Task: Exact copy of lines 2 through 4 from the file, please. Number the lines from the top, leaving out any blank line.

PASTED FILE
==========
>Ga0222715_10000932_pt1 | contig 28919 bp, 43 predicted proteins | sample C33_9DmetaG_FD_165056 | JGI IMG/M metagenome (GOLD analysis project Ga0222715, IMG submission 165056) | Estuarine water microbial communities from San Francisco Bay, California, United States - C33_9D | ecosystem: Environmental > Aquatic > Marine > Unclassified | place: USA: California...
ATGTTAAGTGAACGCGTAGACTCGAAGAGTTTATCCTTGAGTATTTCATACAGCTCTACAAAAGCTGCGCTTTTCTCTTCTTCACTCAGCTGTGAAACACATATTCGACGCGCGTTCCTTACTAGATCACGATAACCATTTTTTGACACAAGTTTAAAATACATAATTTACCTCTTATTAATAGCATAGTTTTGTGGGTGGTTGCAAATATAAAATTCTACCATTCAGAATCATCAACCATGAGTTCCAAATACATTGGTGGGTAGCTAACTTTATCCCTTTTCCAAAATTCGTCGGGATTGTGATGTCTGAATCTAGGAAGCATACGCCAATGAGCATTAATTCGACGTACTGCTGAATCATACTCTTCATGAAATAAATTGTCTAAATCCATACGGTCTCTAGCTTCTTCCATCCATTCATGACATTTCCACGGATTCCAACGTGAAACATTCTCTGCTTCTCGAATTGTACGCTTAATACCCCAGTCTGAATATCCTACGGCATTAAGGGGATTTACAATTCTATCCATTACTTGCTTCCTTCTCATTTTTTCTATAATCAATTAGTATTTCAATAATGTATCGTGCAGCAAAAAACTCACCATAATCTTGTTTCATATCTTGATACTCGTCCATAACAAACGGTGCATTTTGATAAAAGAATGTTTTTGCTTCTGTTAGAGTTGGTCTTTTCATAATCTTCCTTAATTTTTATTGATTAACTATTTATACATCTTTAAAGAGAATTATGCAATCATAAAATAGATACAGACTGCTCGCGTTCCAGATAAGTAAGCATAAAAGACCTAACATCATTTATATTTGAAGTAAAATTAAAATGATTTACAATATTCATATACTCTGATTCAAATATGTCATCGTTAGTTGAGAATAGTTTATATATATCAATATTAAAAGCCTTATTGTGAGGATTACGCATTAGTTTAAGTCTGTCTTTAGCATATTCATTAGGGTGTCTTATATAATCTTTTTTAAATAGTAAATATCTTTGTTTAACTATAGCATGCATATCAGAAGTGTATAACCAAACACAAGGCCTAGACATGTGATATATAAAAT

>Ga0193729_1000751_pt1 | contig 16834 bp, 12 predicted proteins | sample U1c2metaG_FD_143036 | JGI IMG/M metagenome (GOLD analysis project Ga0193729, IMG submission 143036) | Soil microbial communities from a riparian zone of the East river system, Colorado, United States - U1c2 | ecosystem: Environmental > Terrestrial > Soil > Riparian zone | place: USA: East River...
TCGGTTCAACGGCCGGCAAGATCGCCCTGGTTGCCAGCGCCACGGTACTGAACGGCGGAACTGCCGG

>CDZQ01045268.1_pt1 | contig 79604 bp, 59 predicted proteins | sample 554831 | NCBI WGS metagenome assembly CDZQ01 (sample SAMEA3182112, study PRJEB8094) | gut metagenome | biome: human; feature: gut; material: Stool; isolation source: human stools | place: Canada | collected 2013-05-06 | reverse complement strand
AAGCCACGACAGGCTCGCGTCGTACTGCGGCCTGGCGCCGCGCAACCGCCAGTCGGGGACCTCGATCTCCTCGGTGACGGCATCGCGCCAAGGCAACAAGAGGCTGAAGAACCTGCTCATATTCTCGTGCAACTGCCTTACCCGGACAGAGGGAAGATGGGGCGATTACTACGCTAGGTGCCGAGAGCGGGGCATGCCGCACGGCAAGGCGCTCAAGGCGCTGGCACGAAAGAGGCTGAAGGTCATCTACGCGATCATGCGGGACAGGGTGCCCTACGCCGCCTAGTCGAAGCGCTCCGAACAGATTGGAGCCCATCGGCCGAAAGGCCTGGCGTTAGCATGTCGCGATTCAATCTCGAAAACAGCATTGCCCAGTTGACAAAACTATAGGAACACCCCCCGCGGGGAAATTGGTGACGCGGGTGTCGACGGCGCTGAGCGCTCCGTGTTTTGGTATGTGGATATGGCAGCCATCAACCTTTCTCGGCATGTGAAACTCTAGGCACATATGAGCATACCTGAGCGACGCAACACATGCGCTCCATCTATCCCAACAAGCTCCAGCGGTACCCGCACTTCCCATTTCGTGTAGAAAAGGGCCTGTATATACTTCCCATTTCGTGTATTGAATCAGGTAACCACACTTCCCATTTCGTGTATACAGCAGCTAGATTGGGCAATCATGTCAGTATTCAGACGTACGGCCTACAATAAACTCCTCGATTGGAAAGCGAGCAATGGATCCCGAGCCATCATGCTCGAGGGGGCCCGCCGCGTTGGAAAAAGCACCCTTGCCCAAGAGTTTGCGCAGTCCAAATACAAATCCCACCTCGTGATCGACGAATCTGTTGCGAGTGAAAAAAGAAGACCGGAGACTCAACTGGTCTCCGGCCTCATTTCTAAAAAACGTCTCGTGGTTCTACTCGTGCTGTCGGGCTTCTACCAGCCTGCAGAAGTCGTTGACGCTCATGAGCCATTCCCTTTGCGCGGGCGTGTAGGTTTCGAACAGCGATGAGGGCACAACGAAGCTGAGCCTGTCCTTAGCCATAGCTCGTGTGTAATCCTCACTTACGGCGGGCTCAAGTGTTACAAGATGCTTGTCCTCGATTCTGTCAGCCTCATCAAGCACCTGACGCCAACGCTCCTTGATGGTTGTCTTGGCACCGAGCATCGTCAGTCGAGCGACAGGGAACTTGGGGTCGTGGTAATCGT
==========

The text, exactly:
ATGTTAAGTGAACGCGTAGACTCGAAGAGTTTATCCTTGAGTATTTCATACAGCTCTACAAAAGCTGCGCTTTTCTCTTCTTCACTCAGCTGTGAAACACATATTCGACGCGCGTTCCTTACTAGATCACGATAACCATTTTTTGACACAAGTTTAAAATACATAATTTACCTCTTATTAATAGCATAGTTTTGTGGGTGGTTGCAAATATAAAATTCTACCATTCAGAATCATCAACCATGAGTTCCAAATACATTGGTGGGTAGCTAACTTTATCCCTTTTCCAAAATTCGTCGGGATTGTGATGTCTGAATCTAGGAAGCATACGCCAATGAGCATTAATTCGACGTACTGCTGAATCATACTCTTCATGAAATAAATTGTCTAAATCCATACGGTCTCTAGCTTCTTCCATCCATTCATGACATTTCCACGGATTCCAACGTGAAACATTCTCTGCTTCTCGAATTGTACGCTTAATACCCCAGTCTGAATATCCTACGGCATTAAGGGGATTTACAATTCTATCCATTACTTGCTTCCTTCTCATTTTTTCTATAATCAATTAGTATTTCAATAATGTATCGTGCAGCAAAAAACTCACCATAATCTTGTTTCATATCTTGATACTCGTCCATAACAAACGGTGCATTTTGATAAAAGAATGTTTTTGCTTCTGTTAGAGTTGGTCTTTTCATAATCTTCCTTAATTTTTATTGATTAACTATTTATACATCTTTAAAGAGAATTATGCAATCATAAAATAGATACAGACTGCTCGCGTTCCAGATAAGTAAGCATAAAAGACCTAACATCATTTATATTTGAAGTAAAATTAAAATGATTTACAATATTCATATACTCTGATTCAAATATGTCATCGTTAGTTGAGAATAGTTTATATATATCAATATTAAAAGCCTTATTGTGAGGATTACGCATTAGTTTAAGTCTGTCTTTAGCATATTCATTAGGGTGTCTTATATAATCTTTTTTAAATAGTAAATATCTTTGTTTAACTATAGCATGCATATCAGAAGTGTATAACCAAACACAAGGCCTAGACATGTGATATATAAAAT

>Ga0193729_1000751_pt1 | contig 16834 bp, 12 predicted proteins | sample U1c2metaG_FD_143036 | JGI IMG/M metagenome (GOLD analysis project Ga0193729, IMG submission 143036) | Soil microbial communities from a riparian zone of the East river system, Colorado, United States - U1c2 | ecosystem: Environmental > Terrestrial > Soil > Riparian zone | place: USA: East River...
TCGGTTCAACGGCCGGCAAGATCGCCCTGGTTGCCAGCGCCACGGTACTGAACGGCGGAACTGCCGG